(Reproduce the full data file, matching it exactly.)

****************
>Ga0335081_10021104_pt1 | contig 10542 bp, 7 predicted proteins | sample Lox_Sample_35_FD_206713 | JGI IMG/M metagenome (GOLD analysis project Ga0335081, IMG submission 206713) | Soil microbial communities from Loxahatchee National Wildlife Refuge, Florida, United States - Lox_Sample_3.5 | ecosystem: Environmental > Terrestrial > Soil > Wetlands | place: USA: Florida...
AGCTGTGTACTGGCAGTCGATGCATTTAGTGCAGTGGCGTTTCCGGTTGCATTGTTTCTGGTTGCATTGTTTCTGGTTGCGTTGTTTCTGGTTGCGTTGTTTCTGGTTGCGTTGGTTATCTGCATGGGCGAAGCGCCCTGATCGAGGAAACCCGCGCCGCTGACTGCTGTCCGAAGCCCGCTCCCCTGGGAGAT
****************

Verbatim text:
>Ga0335081_10021104_pt1 | contig 10542 bp, 7 predicted proteins | sample Lox_Sample_35_FD_206713 | JGI IMG/M metagenome (GOLD analysis project Ga0335081, IMG submission 206713) | Soil microbial communities from Loxahatchee National Wildlife Refuge, Florida, United States - Lox_Sample_3.5 | ecosystem: Environmental > Terrestrial > Soil > Wetlands | place: USA: Florida...
AGCTGTGTACTGGCAGTCGATGCATTTAGTGCAGTGGCGTTTCCGGTTGCATTGTTTCTGGTTGCATTGTTTCTGGTTGCGTTGTTTCTGGTTGCGTTGTTTCTGGTTGCGTTGGTTATCTGCATGGGCGAAGCGCCCTGATCGAGGAAACCCGCGCCGCTGACTGCTGTCCGAAGCCCGCTCCCCTGGGAGAT